Healthcare in Swaziland

Healthcare in Swaziland
Swaziland is critically affected by the HIV and AIDS pandemic, which is now an existential threat to its society.


According to the CIA World Factbook (2009), Swaziland has the highest HIV infection rate in the world (26% of all adults; more in other reports) and also the lowest life expectancy at 32 years, which is six years lower than the next lowest average of Angola.

 From another perspective, the last available World Health Organization (WHO) data in 2002 shows that 61% of all deaths in the country were caused by HIV/AIDS. With a record crude death rate of 30 per 1000, this means that about 2% of the Swazi population dies from HIV every year.

 Chronic illnesses that are the most prolific causes of death in the developed world accounting only for a minute fraction of deaths in Swaziland; for example, heart disease, strokes and cancer cause fewer than 5% of deaths in Swaziland in total, compared to 55% of all deaths yearly in the US.

Swaziland's healthcare system consists of public and private healthcare facilities, as well as traditional based medicine offered by community healers and physicians. The public healthcare sector is administered by the Ministry of Health & Social Welfare, providing an efficient number of healthcare facilities in the country. 

Public healthcare facilities are spread out throughout Swaziland; around 80% of the population is located within 8 km from a healthcare facility and 63% are able to access a facility within one hour. Although access to healthcare is adequate, limited healthcare personnel and resources make it virtually impossible to efficiently administer quality healthcare services.

The first level of healthcare in Swaziland is provided by health clinics, where primary healthcare, family planning and vaccination services are available. Outpatient services, dental, basic inpatient, and minor surgery is provided by health centres and public health units; staffed by regional medical officers and nurses. 

Hospitals in Swaziland provide emergency, inpatient, outpatient, maternity, and some speciality services. Patients who can afford it are referred to South Africa where a higher level of medical care is available. The Ministry of Health has also distributed 4000 'rural health motivators' to increase health education and basic healthcare services among the rural population, focusing on HIV/AIDS and malaria prevention. Rural health motivators are employed by the state and are typically provided with ten weeks medical training.

The private healthcare system provides the highest standard of healthcare services in Swaziland. With increased funding, private healthcare facilities are able to staff an efficient number of doctors, provide more equipment and a wider range of healthcare services. Almost 50% of doctors in Swaziland are provided by the private sector, employed mainly in private health centres, hospitals and smaller health clinics that are attached to hotels in Swaziland.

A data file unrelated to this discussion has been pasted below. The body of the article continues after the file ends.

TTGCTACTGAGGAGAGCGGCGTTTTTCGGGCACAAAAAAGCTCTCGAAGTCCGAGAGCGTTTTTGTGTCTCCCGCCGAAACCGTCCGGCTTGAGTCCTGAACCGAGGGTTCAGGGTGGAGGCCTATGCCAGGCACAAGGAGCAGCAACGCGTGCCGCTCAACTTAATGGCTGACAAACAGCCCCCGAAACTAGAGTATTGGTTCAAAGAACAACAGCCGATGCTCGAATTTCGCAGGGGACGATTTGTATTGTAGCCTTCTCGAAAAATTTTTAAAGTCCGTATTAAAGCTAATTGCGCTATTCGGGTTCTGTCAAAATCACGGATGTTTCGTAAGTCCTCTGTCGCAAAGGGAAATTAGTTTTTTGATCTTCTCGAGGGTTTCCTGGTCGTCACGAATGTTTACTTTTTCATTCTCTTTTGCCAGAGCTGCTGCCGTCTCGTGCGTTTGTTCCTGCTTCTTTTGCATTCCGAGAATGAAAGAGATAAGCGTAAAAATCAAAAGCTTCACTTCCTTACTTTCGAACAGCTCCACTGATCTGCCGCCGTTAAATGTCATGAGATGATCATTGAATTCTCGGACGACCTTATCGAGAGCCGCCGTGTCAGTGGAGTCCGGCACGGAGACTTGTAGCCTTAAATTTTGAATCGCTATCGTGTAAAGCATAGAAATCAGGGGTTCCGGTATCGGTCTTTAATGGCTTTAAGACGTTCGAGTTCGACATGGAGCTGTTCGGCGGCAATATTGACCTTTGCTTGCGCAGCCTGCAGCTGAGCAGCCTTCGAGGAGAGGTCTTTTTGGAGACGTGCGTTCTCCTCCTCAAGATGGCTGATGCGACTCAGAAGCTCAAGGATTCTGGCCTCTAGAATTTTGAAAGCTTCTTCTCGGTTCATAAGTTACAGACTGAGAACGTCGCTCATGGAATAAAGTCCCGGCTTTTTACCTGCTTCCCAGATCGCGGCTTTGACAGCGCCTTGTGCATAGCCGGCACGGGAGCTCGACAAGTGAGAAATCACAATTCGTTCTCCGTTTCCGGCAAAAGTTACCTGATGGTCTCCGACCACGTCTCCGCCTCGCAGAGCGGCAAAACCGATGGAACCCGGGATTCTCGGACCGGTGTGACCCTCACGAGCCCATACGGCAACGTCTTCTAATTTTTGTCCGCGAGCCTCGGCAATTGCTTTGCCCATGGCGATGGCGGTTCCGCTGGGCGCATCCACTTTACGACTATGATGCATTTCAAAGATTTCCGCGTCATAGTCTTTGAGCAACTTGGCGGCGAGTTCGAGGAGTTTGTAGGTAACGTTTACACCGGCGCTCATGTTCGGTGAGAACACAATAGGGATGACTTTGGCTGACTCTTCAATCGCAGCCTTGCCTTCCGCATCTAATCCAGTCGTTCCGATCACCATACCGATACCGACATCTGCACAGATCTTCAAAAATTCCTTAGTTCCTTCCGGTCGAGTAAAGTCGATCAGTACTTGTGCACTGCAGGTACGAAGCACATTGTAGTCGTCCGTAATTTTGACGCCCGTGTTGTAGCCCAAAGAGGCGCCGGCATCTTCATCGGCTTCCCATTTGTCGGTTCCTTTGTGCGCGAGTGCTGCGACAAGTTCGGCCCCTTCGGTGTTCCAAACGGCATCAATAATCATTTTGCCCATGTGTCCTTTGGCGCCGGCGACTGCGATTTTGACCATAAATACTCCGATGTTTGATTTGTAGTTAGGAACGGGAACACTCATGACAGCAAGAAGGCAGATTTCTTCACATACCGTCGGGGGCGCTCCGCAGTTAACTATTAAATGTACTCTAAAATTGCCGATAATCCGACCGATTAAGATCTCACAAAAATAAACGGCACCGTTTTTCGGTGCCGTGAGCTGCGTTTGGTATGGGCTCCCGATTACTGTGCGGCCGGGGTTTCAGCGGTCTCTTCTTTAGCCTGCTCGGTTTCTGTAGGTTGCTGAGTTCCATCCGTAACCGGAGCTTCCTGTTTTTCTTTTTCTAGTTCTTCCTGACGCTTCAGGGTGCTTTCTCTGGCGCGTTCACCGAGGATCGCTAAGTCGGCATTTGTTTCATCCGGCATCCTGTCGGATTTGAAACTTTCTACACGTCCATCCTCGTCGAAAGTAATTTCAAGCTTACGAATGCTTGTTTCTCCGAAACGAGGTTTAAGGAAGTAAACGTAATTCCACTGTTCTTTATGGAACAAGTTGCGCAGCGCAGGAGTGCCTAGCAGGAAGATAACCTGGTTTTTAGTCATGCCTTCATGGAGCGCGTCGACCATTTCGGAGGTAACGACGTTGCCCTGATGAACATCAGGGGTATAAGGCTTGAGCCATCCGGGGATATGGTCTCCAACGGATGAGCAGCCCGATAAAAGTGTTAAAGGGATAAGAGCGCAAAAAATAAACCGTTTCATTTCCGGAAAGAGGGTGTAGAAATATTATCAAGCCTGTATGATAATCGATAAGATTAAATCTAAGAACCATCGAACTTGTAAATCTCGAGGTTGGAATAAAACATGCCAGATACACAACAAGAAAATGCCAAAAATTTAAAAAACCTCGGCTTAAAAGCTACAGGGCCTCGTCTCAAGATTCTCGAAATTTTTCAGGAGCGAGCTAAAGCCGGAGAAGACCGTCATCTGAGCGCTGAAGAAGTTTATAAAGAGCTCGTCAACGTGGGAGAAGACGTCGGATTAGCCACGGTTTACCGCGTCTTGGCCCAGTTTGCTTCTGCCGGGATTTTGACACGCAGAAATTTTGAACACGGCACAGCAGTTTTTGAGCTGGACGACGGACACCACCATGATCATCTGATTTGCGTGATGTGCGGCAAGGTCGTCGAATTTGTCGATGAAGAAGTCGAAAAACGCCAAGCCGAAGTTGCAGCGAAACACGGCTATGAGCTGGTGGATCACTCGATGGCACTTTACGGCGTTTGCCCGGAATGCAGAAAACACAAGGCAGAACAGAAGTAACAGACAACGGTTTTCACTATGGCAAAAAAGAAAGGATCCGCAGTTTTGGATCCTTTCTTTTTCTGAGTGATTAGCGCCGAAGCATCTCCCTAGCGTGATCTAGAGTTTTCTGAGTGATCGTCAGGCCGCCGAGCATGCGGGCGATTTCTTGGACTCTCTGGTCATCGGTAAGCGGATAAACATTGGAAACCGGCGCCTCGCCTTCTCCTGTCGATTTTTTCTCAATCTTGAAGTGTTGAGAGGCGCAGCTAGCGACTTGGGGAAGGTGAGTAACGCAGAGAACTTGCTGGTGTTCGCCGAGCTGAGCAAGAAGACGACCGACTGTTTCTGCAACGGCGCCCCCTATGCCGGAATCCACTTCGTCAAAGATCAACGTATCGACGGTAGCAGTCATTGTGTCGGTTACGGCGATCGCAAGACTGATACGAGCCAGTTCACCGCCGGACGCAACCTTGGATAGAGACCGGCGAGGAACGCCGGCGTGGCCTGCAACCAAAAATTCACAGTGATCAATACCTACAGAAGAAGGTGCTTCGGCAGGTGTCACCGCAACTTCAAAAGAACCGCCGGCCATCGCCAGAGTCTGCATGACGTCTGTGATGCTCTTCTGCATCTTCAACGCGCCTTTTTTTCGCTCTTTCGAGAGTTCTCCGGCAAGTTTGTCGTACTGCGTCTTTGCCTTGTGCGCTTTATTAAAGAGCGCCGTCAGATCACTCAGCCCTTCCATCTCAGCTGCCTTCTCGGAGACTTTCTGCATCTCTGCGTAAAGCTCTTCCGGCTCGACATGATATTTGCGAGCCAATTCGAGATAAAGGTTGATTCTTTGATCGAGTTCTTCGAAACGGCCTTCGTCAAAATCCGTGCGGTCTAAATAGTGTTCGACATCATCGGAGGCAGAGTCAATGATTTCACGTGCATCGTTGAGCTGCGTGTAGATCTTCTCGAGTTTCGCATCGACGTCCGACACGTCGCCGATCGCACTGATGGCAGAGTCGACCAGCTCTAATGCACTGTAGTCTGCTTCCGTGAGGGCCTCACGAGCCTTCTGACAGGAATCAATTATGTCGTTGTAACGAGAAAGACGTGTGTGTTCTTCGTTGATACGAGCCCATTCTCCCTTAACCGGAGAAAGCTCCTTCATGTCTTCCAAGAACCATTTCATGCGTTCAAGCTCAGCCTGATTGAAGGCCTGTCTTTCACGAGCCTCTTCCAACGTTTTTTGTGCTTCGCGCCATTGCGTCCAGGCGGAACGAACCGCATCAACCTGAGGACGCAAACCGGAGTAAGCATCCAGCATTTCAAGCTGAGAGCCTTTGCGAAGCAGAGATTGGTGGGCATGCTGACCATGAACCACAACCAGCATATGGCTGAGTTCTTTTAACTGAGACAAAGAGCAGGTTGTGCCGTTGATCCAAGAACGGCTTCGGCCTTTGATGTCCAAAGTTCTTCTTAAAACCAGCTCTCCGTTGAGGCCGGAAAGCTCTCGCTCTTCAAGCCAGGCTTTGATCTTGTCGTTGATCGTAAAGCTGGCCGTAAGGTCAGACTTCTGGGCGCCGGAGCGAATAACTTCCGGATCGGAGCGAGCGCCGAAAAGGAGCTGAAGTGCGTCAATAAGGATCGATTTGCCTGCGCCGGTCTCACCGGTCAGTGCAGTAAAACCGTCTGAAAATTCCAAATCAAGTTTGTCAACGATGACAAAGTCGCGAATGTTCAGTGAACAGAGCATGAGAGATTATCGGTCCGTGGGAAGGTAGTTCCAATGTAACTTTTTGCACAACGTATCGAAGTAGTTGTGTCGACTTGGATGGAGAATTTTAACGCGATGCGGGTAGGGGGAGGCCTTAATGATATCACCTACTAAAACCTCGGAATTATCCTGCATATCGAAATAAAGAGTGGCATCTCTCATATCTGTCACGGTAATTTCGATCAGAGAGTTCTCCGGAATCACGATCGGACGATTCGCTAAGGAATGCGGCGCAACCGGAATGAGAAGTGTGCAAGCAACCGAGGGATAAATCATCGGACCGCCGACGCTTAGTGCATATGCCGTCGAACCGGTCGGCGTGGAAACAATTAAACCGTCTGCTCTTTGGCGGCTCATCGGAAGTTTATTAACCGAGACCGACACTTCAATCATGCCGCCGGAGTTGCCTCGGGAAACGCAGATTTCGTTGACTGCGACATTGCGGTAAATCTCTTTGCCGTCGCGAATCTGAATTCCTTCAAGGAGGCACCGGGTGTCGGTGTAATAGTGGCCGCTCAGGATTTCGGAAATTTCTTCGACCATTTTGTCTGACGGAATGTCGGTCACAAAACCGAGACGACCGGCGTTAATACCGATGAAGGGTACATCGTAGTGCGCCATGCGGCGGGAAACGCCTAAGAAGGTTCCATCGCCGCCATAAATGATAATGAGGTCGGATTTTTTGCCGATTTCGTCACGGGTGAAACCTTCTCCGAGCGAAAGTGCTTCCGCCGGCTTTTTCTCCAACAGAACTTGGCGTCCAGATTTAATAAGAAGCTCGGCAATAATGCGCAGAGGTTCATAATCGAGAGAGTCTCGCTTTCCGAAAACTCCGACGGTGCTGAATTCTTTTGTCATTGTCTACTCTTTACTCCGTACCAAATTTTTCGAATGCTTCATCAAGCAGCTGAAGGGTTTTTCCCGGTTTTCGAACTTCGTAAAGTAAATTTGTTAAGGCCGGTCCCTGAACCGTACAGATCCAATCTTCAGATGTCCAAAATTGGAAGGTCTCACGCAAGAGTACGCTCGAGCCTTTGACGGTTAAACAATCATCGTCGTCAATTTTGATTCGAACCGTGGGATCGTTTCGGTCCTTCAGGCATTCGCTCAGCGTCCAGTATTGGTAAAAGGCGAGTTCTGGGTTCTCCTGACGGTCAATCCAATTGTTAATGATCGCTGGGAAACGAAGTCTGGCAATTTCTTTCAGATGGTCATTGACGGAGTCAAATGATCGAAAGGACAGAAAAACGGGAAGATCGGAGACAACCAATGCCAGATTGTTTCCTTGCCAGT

There are over 100 private health clinics in Swaziland that are based in Manzini, Mbabane, Nhlangano, Matsapha, Big Bend, Siteki, Simunyi and Mhlume. There are three private hospitals in Swaziland, all which are located in the capital Manzini.

 The Manzini Clinic Private Hospital provides a large range of services including emergency, diagnostic, CT scan and X-rays, general surgery, ophthalmology, dentistry, maternity, gynaecology, ear nose and throat, and psychology. 

The Mbabane Government Hospital is the main referral hospital within the public health sector. Other large public hospitals in Swaziland include the Manzini Clinic, Mbabane Clinic, Hlatikulu Government Hospital, the Mankayane Government Hospital, and the Pigg's Peak Government Hospital. 

While Swaziland’s private medical facilities are able to offer higher standards of care than the public options, expatriates in the country should be aware that the country’s private medical services will cost significantly more to access than public treatment options.

In 2004, Swaziland acknowledged for the first time that it suffered an AIDS crisis, with 38.8% of tested pregnant women infected with HIV. Life expectancy has fallen from 61 years in 2000 to 32 years in 2009. Tuberculosis is also a significant problem, with an 18% mortality rate. Many patients have a multi-drug resistant strain, and 83% are co-infected with HIV. Infant mortality was at 110 per 1,000 in 2005, with the WHO showing that 47% of all deaths under five are HIV/AIDS related.

Public expenditure was at 4% of the GDP of the country, whereas private expenditure was at 2.3%. There were 16 physicians per 100,000 persons in the early 2000s. Traditional healers are still consulted by over 80% of the population.